Christmas revelers determined to keep the festive spirit alive are defying the curse of Twelfth Night and saying 'mine will stay until February'
Today is Twelfth Night, the day when the Christmas decorations have to be taken down and packed up again for a new year.
For some, however, it's still too early to say goodbye to the twinkling lights and decorative streamers that brighten some of the gloomiest months of the year.
According to tradition, trees should be cut down on the 12th evening of the festive calendar, also known as Epiphany, which falls on January 5.
In the Christian calendar, Epiphany, derived from the Greek word meaning 'manifestation', commemorates the day when a star led the three kings or wise men to the baby Jesus.
On social media, many have said they will defy tradition and instead return to celebrating the medieval Candlemas – also known as 'long Christmas', where it is considered acceptable to keep things festive until February 2.
The owner of this beautiful Christmas tree told
Social media was flooded today with people saying they wouldn't be tearing down trees or pulling the plug on the festive lights, with many saying the biggest reason was because the decorations cheered them up during the gloomiest months of the year.
One person wrote: 'January is depressing. Beautiful Christmas lights make me happy. I would like to start a petition for everyone to keep the Christmas lights on (no trees or other decorations, just lights) until the end of January. Who's with me?'
Many agreed, with some saying they leave their homes decorated all year round.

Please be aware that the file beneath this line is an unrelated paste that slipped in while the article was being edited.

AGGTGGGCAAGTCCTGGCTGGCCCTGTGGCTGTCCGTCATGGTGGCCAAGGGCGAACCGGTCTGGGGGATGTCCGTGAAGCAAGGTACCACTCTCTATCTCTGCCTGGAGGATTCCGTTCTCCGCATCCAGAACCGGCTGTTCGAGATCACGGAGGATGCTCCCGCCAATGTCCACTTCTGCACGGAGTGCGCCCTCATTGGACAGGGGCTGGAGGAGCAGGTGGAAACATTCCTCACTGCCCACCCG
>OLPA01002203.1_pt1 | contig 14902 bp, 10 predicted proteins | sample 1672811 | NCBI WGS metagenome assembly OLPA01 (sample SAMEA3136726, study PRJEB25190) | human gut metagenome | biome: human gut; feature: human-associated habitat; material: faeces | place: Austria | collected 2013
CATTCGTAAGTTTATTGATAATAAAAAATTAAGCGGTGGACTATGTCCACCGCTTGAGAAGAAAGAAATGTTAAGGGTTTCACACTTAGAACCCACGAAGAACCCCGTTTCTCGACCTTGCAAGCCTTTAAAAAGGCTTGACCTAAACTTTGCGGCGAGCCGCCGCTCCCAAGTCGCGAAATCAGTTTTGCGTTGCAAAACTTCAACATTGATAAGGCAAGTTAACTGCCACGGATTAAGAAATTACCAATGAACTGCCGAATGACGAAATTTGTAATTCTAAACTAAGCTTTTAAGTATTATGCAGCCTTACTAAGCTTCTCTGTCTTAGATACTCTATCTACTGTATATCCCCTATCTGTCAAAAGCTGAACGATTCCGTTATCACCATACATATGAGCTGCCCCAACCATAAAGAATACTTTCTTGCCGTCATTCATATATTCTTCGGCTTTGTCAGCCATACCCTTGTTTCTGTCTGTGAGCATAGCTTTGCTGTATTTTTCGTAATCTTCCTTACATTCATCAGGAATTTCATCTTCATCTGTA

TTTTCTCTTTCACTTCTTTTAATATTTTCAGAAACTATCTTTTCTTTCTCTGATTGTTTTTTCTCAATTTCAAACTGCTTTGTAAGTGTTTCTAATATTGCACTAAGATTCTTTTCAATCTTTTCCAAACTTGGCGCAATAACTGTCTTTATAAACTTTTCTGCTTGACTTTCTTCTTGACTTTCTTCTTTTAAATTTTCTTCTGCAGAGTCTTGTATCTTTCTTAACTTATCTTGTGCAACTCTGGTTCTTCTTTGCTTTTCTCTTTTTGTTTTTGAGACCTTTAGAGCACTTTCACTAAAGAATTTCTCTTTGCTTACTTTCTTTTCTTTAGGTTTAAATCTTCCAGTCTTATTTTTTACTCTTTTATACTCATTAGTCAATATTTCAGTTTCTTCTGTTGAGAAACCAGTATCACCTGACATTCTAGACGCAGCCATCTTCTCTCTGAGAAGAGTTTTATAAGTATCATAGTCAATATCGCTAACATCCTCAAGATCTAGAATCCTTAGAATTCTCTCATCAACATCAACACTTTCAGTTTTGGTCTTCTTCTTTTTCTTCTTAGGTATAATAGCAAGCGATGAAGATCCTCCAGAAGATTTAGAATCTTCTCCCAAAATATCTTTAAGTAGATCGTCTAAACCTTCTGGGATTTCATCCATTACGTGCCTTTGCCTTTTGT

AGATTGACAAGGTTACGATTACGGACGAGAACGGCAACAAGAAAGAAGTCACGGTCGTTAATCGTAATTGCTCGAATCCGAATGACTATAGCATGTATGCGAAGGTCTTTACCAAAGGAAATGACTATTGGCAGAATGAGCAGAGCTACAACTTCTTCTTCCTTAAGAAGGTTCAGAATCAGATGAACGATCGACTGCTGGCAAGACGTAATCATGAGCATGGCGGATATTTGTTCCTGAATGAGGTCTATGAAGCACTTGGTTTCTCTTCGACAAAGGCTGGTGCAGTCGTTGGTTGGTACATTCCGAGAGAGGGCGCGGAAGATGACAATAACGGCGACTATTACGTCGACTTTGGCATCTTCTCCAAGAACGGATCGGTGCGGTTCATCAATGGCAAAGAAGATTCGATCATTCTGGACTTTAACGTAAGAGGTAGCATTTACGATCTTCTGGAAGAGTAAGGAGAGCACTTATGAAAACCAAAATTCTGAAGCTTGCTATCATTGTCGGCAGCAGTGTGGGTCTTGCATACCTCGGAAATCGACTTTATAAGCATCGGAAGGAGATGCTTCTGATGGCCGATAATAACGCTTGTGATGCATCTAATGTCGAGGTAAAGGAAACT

One person wrote: 'I've had a unit of Christmas decorations on display all year. My excuse is that they are too delicate to wrap. Every time I walk by it makes me happy.'
On X, formerly known as Twitter, hundreds of people shared images of their windows still lit with colored lights and of trees still standing all the way up
Another added the emotional reason why they are reluctant to clear out a seasonal village this year, writing: 'I have decided to leave the village until the end of January. Christmas was sad this year as my 89 year old mother's health is declining. She lives with us and enjoys looking at the village. Time with her becomes more precious.”
One person said they would stay until “Valentine's Day,” when they will be replaced with romantic candlelight and flowers, in romantic anticipation of the end of winter and the coming spring.
Scandinavian countries, especially Sweden, like to keep their lights on during the darkest months of the year.
According to historian Dr. Michael Carter, the tradition that it is bad luck to leave decorations in place after Twelfth Night is a “modern invention” that may stem from the medieval superstition that decorations left after Candlemas Eve would become possessed by goblins.
Last year he told MailOnline: 'I believe that after the year we have all had, we certainly deserve to continue the Christmas spirit for a little longer.'
English Heritage's senior property historian explained: 'In medieval times, houses were decorated with greenery on Christmas Eve for the Christmas season.
'The Christmas celebration started around 4pm on Christmas Eve afternoon and continued until Epiphany on January 6.
'But contrary to popular belief, the Christmas period runs until Candlemas on February 2, so there's no real reason why you should take your decorations down earlier.'